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How to Mix Gas on a 5Hp Evinrude Boat Motor

by Will Charpentier
Small Evinrudes use a fuel and oil mix in the tank.

Small Evinrudes use a fuel and oil mix in the tank.

Mixing the fuel and oil for a 5-horsepower Evinrude outboard motor isn't an onerous task. A two-stroke 5-horsepower Evinrude motor, like all two-stroke motors, needs a mix of gas and oil in its gas tank, since it doesn't have a separate lubrication system. You know the capacity of the gas can you'll use to fuel the motor's gas tank and, with a little bit of arithmetic, you can figure out how much oil to add to the fuel.

Set the gas can on the ground at the fuel dock and fill it with the proper grade of gasoline, 87 octane. Evinrude asserts that no benefit is gained from using a fuel with a higher octane rating.

Fill the gas can. Note the number of gallons you put in the the container.

Divide the number of gallons by the mix ratio for the motor use. While a 5-horsepower motor is unlikely to be subjected to racing conditions, the racing mix is 25 parts gasoline to 1 part oil--a full 5-gallon container, 640 ounces, is properly mixed when you add 26 ounces of oil: 640/25=25.6, or 26 ounces. A similar mixture, 24 parts gasoline to 1 part oil, is required for two-stroke Evinrudes built between 1959 and 1963, a 20-to-1 mix is needed for older motors and a 50-to-1 mix for newer two-stroke motors, except those being broken in, which use a 25-to-1 mix, like a racing motor.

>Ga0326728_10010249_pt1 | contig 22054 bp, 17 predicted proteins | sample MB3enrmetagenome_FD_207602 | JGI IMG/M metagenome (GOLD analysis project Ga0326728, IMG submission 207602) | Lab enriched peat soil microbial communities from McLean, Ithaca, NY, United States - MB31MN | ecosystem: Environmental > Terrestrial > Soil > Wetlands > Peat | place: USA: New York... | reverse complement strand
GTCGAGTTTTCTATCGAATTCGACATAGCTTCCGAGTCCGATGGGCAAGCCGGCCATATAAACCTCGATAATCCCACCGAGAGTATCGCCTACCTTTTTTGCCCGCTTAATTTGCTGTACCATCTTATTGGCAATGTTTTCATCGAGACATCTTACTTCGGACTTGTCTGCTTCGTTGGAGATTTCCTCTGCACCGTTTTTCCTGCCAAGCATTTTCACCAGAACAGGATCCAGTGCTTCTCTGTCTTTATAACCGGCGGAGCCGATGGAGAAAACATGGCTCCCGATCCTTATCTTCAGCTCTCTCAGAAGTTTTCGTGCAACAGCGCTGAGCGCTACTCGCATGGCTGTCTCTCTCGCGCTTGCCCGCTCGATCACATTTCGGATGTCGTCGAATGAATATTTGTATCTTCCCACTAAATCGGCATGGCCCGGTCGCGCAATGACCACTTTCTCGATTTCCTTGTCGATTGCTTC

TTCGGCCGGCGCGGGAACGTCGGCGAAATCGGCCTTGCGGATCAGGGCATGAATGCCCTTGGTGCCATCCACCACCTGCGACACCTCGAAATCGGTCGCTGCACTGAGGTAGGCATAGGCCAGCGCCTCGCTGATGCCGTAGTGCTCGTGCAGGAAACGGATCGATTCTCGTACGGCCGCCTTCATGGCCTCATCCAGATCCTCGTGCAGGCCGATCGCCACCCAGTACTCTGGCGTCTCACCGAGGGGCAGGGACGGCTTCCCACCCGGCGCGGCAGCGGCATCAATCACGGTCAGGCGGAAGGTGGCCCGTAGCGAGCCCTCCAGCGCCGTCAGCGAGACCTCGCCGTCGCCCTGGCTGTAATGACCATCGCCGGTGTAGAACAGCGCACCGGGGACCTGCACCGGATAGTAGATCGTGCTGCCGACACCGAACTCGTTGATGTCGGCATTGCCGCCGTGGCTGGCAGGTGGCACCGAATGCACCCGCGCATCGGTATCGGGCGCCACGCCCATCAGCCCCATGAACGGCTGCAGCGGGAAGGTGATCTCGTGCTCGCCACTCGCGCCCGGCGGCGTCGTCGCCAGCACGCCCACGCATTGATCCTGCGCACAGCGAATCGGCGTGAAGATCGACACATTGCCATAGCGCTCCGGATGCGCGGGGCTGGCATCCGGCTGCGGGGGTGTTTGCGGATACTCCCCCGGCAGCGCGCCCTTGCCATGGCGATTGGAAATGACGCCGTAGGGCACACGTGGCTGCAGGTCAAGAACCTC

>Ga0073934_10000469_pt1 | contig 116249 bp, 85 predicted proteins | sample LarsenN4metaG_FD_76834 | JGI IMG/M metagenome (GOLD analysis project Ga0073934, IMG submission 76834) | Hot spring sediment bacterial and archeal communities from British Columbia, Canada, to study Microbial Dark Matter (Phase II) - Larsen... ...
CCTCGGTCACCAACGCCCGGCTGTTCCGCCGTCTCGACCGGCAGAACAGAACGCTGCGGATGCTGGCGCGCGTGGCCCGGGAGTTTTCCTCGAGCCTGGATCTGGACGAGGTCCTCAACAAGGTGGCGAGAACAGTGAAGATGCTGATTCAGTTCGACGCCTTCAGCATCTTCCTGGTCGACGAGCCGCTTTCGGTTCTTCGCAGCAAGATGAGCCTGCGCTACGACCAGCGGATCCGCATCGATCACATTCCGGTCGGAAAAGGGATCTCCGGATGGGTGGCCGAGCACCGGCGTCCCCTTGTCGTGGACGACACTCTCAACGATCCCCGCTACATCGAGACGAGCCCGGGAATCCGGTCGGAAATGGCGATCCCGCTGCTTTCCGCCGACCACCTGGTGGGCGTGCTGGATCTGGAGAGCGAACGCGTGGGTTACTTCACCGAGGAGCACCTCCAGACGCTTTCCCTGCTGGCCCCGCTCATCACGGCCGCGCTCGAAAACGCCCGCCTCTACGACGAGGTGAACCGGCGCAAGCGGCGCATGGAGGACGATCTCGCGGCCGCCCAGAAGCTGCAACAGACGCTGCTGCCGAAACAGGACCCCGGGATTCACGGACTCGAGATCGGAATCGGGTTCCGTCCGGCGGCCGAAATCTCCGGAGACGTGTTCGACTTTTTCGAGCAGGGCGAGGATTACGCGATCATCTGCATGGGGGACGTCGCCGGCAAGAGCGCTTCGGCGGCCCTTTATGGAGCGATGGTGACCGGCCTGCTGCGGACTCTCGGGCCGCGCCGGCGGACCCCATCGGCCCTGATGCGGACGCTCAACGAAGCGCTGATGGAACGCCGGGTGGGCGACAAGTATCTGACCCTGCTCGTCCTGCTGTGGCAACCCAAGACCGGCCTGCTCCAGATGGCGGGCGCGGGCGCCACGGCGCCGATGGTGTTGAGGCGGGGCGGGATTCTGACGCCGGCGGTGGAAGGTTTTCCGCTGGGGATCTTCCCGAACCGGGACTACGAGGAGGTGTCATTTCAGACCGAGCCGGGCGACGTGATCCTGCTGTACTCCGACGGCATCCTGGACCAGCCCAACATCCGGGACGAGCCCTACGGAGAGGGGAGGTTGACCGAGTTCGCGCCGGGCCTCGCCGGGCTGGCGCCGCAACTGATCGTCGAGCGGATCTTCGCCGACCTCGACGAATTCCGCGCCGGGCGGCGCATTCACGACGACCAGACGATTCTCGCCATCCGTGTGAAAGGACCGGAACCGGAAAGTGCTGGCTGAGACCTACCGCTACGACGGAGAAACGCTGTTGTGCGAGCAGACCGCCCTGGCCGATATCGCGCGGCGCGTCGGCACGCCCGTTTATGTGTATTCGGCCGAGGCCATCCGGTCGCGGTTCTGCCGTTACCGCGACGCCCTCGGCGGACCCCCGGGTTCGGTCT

Add the appropriate amount of oil to the gasoline container. Cap the container and shake it vigorously to distribute the oil. Agitate the container again before pouring the oil into the boat's gas tank.

Items you will need

  • Approved gas can or gas tote.

Tip

  • One gallon is 128 ounces of gasoline. A 50-to-1 oil mixture equals 2.56 ounces per gallon.

Warning

  • Don't attempt to operate a two-stroke, 5-horsepower Evinrude motor without a gas-oil mix in the fuel tank.

About the Author

Will Charpentier is a writer who specializes in boating and maritime subjects. A retired ship captain, Charpentier holds a doctorate in applied ocean science and engineering. He is also a certified marine technician and the author of a popular text on writing local history.

Photo Credits

  • toy outboard motor image by pearlguy from Fotolia.com